Water utilities routinely disinfect drinking water to prevent microbial diseases, especially cholera, dysentery, and typhoid fever.  Top date, the greatest contribution to the protection of public health in the United States has been the disinfection of public water supplies, yet chlorine itself has been shown to cause a number of health problems.
Two decades after the start of chlorinating our drinking water, the present epidemic of heart trouble and cancer began.

Potential Contribution to Heart Disease
The patent for chlorination was granted in 1888 to Dr. Albert R. Leeds, Professor of Chemistry at Steven’s Institute of Technology in Hoboken, New Jersey. The next year, the first chlorination of a public water supply was attempted in Adrian, Michigan. It wasn’t until 1908, however, that chlorination was used on a large scale, at Boonton Reservoir waterworks in Jersey City, New Jersey. By the 1940s, chlorination was widespread in the United States.

Concerns about chlorine and health began in the 1960s. In one study, an association was shown to exist between chlorination and heart disease, evidence that was, interestingly, discovered in Jersey City, the site of the first large-scale chlorination project. The severity of heart disease among people over the age of 50 correlated with the amount of chlorinated tap water they consumed. A statistically significant correlation demonstrated that those persons over 50 who did not suffer from heart disease drank mostly unchlorinated fluids such as bottled water, or boiled water (chlorine is released as a gas when boiled).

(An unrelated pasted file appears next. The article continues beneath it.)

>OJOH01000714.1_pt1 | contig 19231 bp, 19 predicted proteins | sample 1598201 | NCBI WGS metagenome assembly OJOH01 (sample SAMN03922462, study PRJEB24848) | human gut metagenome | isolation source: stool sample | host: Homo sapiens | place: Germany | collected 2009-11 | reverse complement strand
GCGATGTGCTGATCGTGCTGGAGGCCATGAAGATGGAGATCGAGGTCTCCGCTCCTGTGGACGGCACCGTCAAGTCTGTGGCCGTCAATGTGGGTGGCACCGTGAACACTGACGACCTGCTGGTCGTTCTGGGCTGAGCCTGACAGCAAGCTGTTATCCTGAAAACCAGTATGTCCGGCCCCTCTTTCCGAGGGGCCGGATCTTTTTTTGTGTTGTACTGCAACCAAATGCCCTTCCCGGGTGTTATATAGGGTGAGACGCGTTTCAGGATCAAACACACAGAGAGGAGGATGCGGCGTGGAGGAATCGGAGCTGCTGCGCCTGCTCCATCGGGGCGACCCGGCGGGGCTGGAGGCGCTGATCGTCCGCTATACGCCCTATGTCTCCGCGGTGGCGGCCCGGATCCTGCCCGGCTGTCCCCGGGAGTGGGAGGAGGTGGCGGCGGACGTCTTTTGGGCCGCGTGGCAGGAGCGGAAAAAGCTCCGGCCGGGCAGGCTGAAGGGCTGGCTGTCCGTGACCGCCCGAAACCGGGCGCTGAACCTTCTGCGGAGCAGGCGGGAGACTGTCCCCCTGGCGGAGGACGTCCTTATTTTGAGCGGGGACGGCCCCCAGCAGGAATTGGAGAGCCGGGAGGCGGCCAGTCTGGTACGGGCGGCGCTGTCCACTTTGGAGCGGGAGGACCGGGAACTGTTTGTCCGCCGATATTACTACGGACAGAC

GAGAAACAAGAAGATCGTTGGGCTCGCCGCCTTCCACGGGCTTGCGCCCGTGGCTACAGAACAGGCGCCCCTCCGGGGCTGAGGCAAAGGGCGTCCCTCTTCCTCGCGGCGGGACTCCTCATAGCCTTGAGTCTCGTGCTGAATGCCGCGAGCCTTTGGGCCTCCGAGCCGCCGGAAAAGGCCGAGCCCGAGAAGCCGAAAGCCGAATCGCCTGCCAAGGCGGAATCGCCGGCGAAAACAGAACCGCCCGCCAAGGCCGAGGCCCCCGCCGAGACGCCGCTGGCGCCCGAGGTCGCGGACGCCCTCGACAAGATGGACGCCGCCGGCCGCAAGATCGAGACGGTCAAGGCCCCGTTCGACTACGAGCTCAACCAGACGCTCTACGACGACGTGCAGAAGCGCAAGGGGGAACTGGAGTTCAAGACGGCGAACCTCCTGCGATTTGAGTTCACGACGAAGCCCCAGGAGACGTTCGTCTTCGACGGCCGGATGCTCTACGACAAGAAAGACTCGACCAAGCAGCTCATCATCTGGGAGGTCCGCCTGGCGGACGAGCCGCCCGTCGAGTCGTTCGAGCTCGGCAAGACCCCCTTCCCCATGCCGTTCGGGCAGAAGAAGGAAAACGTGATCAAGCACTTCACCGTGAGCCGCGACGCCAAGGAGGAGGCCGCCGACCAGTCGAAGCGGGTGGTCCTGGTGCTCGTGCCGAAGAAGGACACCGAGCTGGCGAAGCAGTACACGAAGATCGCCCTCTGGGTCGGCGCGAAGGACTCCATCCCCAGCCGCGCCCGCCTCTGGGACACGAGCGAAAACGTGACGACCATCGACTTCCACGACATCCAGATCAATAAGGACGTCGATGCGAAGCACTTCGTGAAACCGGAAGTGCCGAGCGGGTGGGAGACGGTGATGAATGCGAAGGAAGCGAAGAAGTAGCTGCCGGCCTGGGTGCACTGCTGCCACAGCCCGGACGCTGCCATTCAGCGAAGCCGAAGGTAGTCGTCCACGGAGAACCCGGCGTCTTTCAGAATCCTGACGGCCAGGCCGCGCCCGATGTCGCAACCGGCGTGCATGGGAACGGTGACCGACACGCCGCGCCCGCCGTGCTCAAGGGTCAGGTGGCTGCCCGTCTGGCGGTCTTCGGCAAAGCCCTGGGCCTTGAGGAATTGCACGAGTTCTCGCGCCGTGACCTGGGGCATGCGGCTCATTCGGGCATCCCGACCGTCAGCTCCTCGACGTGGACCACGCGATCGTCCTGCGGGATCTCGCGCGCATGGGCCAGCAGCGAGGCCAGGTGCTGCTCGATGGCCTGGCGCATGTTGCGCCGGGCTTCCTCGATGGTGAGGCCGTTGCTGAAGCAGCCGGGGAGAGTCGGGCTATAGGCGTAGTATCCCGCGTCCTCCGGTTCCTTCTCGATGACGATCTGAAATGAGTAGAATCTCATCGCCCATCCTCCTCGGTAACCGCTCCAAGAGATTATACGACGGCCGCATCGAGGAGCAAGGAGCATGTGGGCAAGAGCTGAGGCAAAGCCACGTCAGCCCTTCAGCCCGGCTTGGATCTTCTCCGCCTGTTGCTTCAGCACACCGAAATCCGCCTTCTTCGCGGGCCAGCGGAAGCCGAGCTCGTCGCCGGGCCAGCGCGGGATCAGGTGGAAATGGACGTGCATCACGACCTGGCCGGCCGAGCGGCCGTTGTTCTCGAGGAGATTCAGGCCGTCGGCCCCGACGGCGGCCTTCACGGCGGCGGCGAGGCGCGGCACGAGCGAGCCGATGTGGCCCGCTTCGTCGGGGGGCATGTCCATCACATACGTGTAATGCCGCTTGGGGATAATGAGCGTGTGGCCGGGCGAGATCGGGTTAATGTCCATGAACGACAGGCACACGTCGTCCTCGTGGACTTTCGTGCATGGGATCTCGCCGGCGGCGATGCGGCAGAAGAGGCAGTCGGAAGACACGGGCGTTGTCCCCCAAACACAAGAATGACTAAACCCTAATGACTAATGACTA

Dr. Joseph Price, author of Coronaries, Cholesterol, Chlorine, has stated that he believes chlorine is the cause of “an unprecedented disease epidemic which includes heart attacks and strokes … Most medical researchers were led to believe it was safe, but now we are learning the hard way that all the time we thought we were preventing epidemics of one disease, we were creating another. Two decades after the start of chlorinating our drinking water in 1940, the present epidemic of heart trouble and cancer began.”

Although numerous studies have been conducted in the attempt to discover how chlorine may be a factor in cancer, no research has determined specifically that chlorine is a responsible agent. (See, for example, T. Pate, R. H. Harris, S. S. Epstein, “Drinking Water and Cancer Mortality in Louisiana,” Science Vol. 193, 1976, 55-57). But the relationship between heart disease and chlorinated water is well established-alas, even chickens and pigeons used in tests to determine the effects of chlorine showed evidence of either atherosclerosis of the aorta or obstruction of the circulatory system.

Removal of Chlorine from Showers
In confined spaces, such as a shower or bathroom, we can sometimes smell chlorine. Frequent exposure to chlorine gas even at the low levels found during normal activities such as showering may reduce the oxygen transfer capacity of the lungs.

When we shower, we also expose our skin to a large amount of diluted chlorine. It’s likely, given the strong oxidizing power of chlorine, that regular exposure to chlorinated water will hasten the skin’s aging process. Fortunately, over the last ten years, water filters have become more sophisticated and it is now possible to remove chlorine from your home shower.

References:
Paul Caro, Water, McGraw Hill, 1993, passim.

R. Hugh Dunstan et al, “A Preliminary Investigation of Chlorinated Hydrocarbons and Chronic Fatigue Syndrome,” The Medical Journal of Australia, September 18, 1995; 163: 294-297.

Patrick Flanagan, Elixir of the Ageless: You Are What You Drink, Flanagan Technologies, 1986.

Colin Ingram, The Drinking Water Book: A Complete Guide to Safe Drinking Water, Berkeley, CA:Ten Speed Press, 1991.

Durk Pearson and Sandy Shaw, Life Extension: A Practical Scientific Approach, New York: Warner Books, 1983; 260-261.

Sanetaka Shirahata et al, “Electrolyzed-Reduced Water Scavenges Active Oxygen Species and Protects DNA from Oxidative Damage,” Biochemical and  Biophysical Research Communications, 234, 269-274, 1997 (Article NO. RC976622).

J.C. Steward, Drinking Water Hazards, Envirographics, 1990.